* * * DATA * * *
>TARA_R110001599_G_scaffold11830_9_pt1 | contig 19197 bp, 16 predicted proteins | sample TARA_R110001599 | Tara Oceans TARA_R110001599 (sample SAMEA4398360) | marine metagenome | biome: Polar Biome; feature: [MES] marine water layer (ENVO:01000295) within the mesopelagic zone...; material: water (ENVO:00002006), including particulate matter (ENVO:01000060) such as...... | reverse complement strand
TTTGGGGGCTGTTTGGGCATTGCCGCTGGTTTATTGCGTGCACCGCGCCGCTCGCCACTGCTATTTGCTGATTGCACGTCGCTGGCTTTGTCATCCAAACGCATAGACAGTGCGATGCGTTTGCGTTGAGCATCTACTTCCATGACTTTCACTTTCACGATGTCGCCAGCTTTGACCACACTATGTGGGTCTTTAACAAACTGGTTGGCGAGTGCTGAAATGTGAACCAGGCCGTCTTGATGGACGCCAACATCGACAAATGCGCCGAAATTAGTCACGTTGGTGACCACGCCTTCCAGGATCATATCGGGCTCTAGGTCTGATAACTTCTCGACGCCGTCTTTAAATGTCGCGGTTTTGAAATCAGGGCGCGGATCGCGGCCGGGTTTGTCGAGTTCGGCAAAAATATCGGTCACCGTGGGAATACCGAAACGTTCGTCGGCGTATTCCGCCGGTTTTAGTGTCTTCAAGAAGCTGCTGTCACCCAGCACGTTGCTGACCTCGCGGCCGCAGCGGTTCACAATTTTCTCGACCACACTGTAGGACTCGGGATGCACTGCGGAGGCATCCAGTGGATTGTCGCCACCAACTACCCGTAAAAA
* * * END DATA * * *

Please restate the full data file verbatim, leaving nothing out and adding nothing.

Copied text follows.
>TARA_R110001599_G_scaffold11830_9_pt1 | contig 19197 bp, 16 predicted proteins | sample TARA_R110001599 | Tara Oceans TARA_R110001599 (sample SAMEA4398360) | marine metagenome | biome: Polar Biome; feature: [MES] marine water layer (ENVO:01000295) within the mesopelagic zone...; material: water (ENVO:00002006), including particulate matter (ENVO:01000060) such as...... | reverse complement strand
TTTGGGGGCTGTTTGGGCATTGCCGCTGGTTTATTGCGTGCACCGCGCCGCTCGCCACTGCTATTTGCTGATTGCACGTCGCTGGCTTTGTCATCCAAACGCATAGACAGTGCGATGCGTTTGCGTTGAGCATCTACTTCCATGACTTTCACTTTCACGATGTCGCCAGCTTTGACCACACTATGTGGGTCTTTAACAAACTGGTTGGCGAGTGCTGAAATGTGAACCAGGCCGTCTTGATGGACGCCAACATCGACAAATGCGCCGAAATTAGTCACGTTGGTGACCACGCCTTCCAGGATCATATCGGGCTCTAGGTCTGATAACTTCTCGACGCCGTCTTTAAATGTCGCGGTTTTGAAATCAGGGCGCGGATCGCGGCCGGGTTTGTCGAGTTCGGCAAAAATATCGGTCACCGTGGGAATACCGAAACGTTCGTCGGCGTATTCCGCCGGTTTTAGTGTCTTCAAGAAGCTGCTGTCACCCAGCACGTTGCTGACCTCGCGGCCGCAGCGGTTCACAATTTTCTCGACCACACTGTAGGACTCGGGATGCACTGCGGAGGCATCCAGTGGATTGTCGCCACCAACTACCCGTAAAAA